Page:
1D Barcodes

explanation of a 1d barcode quiet zone, guard patterns, check digit

The first barcodes implemented worldwide were 1D (one-dimensional) barcodes. These linear codes only contain alphanumeric data. Each character in the code represents something different about the product and a database provides information on what each character means.

In most cases, 1D barcodes are read from left to right. The widths of the spaces and bars relate to a specific character in the barcode. A quiet zone or margin is the white space to the left and the right of the barcode; this helps the reader to locate the barcode. As a general rule, the margins should be at least seven to ten times the narrowest bar width in the barcode.

All the other bars in the code are based off a ratio of the narrow bar width. For example, 2:1, 3:1 and 2.5:1 are common ratios that describe the width of white spaces and black bars based on the starting point of the narrowest black bar. Some barcodes also have a guard pattern. The guard pattern is at the beginning and end of the barcode; this pattern tells the reader where the barcode starts and ends.

1D Barcode Symbologies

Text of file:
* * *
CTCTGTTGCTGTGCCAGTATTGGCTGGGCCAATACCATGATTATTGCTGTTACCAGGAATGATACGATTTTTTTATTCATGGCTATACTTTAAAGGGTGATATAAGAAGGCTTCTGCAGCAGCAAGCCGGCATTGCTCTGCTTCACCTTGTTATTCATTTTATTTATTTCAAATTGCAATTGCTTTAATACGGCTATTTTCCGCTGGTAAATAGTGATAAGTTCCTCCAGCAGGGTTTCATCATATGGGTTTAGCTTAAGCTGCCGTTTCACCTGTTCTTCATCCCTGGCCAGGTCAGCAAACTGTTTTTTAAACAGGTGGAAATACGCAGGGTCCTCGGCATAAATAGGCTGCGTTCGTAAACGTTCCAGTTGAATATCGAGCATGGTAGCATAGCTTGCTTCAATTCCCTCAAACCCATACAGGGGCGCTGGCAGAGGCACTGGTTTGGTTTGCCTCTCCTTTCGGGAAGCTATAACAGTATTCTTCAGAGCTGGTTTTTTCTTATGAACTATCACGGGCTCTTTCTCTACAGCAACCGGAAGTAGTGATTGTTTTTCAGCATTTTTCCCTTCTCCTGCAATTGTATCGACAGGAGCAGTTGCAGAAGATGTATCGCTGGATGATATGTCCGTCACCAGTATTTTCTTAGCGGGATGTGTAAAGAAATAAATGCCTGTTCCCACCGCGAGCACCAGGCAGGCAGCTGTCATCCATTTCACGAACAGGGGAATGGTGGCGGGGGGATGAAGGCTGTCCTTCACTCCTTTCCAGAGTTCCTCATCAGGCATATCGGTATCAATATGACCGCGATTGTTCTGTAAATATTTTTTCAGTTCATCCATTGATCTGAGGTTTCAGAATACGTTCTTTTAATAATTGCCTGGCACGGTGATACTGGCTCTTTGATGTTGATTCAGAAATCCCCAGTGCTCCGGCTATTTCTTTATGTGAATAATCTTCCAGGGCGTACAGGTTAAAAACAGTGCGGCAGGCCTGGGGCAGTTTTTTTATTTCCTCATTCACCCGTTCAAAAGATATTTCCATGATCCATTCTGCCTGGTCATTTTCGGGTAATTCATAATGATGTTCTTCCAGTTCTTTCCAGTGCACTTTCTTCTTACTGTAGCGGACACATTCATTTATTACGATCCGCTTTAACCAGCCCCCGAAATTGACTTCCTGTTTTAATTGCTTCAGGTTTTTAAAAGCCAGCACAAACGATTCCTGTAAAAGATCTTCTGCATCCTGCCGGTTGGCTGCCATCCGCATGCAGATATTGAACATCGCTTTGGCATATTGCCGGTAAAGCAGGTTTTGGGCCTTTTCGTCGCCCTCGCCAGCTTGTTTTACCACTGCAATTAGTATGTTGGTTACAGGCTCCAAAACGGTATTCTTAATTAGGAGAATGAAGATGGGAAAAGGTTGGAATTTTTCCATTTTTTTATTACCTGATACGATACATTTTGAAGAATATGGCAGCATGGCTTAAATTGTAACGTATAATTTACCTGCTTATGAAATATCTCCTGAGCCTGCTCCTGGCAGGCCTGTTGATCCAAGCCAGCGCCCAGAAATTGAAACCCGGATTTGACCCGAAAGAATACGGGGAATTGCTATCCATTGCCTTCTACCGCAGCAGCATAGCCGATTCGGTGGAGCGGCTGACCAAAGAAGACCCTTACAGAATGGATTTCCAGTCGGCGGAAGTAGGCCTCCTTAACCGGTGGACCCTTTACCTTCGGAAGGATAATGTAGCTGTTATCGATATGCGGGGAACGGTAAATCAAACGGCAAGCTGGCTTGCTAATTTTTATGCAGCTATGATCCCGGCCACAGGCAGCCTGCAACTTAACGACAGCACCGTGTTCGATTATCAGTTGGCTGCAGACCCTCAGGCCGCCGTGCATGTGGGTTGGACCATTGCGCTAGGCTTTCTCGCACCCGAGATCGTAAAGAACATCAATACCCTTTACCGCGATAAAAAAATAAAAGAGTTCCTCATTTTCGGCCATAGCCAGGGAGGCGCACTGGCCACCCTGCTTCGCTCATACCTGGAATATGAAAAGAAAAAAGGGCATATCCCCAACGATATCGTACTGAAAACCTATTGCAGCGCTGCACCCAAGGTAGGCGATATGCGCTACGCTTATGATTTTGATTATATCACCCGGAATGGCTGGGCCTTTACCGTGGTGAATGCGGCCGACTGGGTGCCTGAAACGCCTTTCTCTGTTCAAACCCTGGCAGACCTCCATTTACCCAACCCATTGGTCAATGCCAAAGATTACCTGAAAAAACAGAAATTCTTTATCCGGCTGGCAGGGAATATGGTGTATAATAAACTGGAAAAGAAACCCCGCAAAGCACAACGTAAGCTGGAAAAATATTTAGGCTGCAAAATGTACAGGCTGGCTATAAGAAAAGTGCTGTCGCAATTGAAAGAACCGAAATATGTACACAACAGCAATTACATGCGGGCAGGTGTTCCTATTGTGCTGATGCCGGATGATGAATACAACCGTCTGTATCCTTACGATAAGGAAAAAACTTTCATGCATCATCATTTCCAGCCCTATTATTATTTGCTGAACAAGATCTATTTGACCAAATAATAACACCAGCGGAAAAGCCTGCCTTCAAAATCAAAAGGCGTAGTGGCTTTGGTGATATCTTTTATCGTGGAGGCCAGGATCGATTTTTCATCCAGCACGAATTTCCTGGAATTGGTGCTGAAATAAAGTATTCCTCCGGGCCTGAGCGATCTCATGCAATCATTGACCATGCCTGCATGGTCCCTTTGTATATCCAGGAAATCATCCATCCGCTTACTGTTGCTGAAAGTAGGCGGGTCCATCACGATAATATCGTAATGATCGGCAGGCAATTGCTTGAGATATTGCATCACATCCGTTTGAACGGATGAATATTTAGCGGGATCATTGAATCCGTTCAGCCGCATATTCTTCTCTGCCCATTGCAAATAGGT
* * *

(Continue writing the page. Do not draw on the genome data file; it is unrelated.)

1D barcode symbologies

Common 1D barcodes include but are not limited to: the GS1; UPC (Universal Product Code), which is common in retail and consumer goods; EAN in the European Union; and Code 128, which can describe any ASCII 128 character and is commonly used in logistics. Most of these barcodes include a check digit as part of its standard. The check digit is used to verify that the code is complete and not damaged or otherwise missing information; it does this by performing a mathematical operation on the data within the code.

Other 1D codes, such as Code 39 (widely used by the military), POSTNET (used by the United States Postal Service®), Codabar, and Interleaved 2 of 5 offer optional check digits.

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